Neil Lennon 'disappointed' that Hearts escaped censure

CELTIC manager Neil Lennon has admitted his disappointment that Hearts avoided disciplinary action over the touchline incident at Tynecastle last season that saw a supporter charged with assault.

The Scottish Premier League this week cleared both clubs over the fiery encounter on 11 May in Edinburgh, which also saw trouble and offensive singing in the stands.

The SPL stated that Hearts had taken all reasonable action before and since the game, where Lennon was approached by a supporter in the technical area before stewards moved in.

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The SPL board noted that Hearts had taken the proper security precautions specified in their safety certificate and followed that up with a plan to increase the presence of stewards around the dug-out for the next visit of Celtic.

Lennon, speaking about the incident while on his club's pre-season tour of Australia, said: "I think it was a big embarrassment for Hearts.

"It wasn't just British, it was worldwide - here I am in Australia talking about it. Hearts, according to the SPL, did everything they could from a security point of view. I'm a little bit disappointed with the outcome of that.

"But, hopefully, it's the tipping point, the stuff that happened last season."

Lennon also had to deal with suspected parcel bombs being sent to him and other threats to his safety in a dramatic and sometimes traumatic first full season in charge.

And the Celtic manager, who signed a new 12-month rolling contract earlier this month, admits he cannot guarantee there will not be another flashpoint with Old Firm rival Ally McCoist, who has since stepped up to replace Walter Smith as Rangers manager.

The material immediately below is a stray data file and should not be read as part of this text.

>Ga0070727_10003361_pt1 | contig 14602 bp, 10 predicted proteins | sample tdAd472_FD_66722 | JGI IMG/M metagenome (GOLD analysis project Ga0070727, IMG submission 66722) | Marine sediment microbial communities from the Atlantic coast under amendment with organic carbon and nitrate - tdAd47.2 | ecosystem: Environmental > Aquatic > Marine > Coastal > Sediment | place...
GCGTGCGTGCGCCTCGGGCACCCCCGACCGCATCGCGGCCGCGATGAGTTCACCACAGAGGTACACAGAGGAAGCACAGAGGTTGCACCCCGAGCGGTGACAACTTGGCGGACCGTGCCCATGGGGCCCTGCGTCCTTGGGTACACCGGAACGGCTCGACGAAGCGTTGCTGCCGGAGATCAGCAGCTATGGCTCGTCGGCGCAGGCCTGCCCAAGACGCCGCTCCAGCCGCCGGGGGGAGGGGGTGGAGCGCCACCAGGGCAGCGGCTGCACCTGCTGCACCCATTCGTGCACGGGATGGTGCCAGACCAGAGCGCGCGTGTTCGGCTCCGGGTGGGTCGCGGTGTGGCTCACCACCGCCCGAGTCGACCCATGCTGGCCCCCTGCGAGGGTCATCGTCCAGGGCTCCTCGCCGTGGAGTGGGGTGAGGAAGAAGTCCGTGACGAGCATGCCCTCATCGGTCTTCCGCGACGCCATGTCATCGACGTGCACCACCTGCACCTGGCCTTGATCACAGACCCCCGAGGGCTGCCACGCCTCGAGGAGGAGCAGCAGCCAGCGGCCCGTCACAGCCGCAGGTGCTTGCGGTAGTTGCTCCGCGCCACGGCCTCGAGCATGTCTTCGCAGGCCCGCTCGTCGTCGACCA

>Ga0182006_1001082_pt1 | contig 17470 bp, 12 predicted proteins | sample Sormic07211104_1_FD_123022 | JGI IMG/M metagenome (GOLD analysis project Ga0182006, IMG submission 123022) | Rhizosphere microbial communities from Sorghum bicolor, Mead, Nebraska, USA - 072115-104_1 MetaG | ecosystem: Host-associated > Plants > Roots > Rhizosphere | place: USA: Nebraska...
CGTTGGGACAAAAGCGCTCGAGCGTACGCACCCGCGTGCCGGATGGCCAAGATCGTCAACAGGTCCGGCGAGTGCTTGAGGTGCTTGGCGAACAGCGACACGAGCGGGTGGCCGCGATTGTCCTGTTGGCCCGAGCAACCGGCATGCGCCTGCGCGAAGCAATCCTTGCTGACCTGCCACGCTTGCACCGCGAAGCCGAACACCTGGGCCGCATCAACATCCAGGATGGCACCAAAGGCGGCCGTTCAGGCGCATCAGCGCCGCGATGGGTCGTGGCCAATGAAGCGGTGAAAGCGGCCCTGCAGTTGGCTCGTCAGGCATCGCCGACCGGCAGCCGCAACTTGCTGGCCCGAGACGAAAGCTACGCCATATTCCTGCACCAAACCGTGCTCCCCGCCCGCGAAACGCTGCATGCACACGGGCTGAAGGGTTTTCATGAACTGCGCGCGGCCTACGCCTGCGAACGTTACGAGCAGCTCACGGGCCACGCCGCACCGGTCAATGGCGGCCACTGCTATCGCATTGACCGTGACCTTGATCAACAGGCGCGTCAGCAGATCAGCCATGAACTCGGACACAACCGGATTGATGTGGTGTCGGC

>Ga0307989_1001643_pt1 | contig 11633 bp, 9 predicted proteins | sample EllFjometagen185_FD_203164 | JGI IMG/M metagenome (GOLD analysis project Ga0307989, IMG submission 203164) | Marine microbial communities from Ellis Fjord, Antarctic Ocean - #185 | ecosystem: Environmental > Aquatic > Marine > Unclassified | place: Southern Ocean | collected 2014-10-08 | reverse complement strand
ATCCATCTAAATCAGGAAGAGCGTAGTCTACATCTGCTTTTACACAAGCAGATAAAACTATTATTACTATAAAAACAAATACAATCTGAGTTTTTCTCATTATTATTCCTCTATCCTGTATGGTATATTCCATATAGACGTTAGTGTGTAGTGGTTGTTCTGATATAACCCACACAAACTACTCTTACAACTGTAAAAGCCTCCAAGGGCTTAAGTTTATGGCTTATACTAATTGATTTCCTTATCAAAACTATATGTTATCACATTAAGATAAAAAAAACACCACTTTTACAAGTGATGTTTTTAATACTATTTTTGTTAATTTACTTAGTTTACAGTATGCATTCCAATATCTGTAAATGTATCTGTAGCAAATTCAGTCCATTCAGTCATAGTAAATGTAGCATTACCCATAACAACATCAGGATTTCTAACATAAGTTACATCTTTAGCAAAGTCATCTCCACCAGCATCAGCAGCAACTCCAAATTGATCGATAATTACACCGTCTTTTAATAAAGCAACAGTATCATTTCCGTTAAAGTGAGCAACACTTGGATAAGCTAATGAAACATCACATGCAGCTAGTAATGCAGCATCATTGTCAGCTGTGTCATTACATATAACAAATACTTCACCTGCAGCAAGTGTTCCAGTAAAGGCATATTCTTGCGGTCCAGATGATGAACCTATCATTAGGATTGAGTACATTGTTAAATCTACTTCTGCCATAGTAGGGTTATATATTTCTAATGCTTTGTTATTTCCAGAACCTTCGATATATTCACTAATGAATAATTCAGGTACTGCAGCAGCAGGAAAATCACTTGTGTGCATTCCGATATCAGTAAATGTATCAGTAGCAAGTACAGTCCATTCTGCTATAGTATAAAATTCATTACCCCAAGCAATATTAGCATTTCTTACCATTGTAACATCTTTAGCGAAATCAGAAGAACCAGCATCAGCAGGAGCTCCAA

The pair were separated as they clashed after Celtic's Scottish Cup win over Rangers in March, a row that saw Lennon handed his second touchline ban of the season.

Lennon, in relaxed mood, said: "It had been a very high-voltage game. There was a lot going on, things I didn't like and things Ally didn't like, and we had a quiet word with each other after the game. It was a bit of to-ing and fro-ing but he is passionate about Rangers and I'm passionate about Celtic.

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"We do have a responsibility this year to make sure these things don't go too far. I wouldn't say we're good friends but we're sociable enough to talk to each other after games now.

"We had a drink after the game and there was a lot of fall-out with the press for weeks on end, but there have been two Old Firm games since then and there's not been a bad word between us.

"But I can't guarantee there won't be a fall-out in the future because the passions run so high."